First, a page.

The ability to verify the integrity of video files is important for consumer and business applications alike. Especially if video files are to be used as evidence in court, the ability to prove that a file existed in a certain state at a specific time and was not altered since is crucial. This paper proposes the use of blockchain technology to secure and verify the integrity of video files.
To demonstrate a specific use case for this concept, we present an application that converts a video camera enabled smartphone into a cost-effective tamperproof dashboard camera (dash cam). If the phone’s built-in sensors detect a collision, the application automatically creates a hash of the relevant video recording. This video file’s hash is immediately transmitted to the OriginStamp service, which includes the hash in a transaction made to the Bitcoin network. Once the Bitcoin network confirms the transaction, the video file’s hash is permanently secured in the tamperproof decentralized public ledger that is the blockchain. Any subsequent attempt to manipulate the video is futile, because the hash of the manipulated footage will not match the hash that was secured in the blockchain. Using this approach, the integrity of video evidence cannot be contested. The footage of dashboard cameras could become a valid form of evidence in court.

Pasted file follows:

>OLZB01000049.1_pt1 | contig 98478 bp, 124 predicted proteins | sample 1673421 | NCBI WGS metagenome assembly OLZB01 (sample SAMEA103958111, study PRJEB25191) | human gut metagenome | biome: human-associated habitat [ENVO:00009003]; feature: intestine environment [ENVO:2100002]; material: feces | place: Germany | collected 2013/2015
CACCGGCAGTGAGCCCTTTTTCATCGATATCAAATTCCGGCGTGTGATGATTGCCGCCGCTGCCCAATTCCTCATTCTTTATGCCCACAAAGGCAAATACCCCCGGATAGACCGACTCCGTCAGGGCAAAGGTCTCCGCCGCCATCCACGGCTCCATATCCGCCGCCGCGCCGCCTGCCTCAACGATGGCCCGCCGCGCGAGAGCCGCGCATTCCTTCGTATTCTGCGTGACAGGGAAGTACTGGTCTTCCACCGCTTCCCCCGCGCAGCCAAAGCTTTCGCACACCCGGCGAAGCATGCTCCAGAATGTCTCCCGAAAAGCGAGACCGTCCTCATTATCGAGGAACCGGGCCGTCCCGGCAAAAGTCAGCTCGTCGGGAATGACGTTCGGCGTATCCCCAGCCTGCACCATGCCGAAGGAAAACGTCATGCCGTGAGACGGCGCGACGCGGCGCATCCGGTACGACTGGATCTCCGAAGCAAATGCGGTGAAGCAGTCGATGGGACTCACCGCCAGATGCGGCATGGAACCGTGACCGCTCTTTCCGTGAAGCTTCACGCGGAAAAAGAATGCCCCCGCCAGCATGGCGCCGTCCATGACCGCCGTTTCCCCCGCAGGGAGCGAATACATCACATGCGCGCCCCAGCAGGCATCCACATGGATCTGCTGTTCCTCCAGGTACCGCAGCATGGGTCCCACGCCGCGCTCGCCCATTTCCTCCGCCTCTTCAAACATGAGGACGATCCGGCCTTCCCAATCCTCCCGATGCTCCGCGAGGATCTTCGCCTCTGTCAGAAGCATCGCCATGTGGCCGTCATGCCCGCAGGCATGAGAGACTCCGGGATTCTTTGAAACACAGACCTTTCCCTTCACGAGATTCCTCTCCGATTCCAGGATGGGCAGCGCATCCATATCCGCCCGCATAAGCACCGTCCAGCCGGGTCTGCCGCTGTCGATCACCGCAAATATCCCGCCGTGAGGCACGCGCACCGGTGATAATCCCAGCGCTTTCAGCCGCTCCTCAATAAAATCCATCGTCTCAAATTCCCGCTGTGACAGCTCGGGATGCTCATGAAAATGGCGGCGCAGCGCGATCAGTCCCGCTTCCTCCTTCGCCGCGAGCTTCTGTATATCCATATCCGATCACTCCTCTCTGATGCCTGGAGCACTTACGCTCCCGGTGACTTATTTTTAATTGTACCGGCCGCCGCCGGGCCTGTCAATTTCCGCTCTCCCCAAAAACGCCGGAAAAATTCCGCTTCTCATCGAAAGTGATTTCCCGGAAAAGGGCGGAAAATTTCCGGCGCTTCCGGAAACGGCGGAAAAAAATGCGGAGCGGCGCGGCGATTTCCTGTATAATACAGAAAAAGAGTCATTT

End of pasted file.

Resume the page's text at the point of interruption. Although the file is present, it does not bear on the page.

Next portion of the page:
In the future, the approach could be extended to automatically secure the integrity of digitally recorded data in other scenarios, including: surveillance systems, drone footage, body cameras of law enforcement, log data from industrial machines, measurements recorded by lab equipment, and the activities of weapon systems.
We have made the source code of the demonstrated application available under an MIT License and encourage anyone to contribute: www.gipp.com/dtt
Gipp, Bela; Kosti, Jagrut; and Breitinger, Corinna, "Securing Video Integrity Using Decentralized Trusted Timestamping on the Bitcoin Blockchain" (2016). MCIS 2016 Proceedings. 51.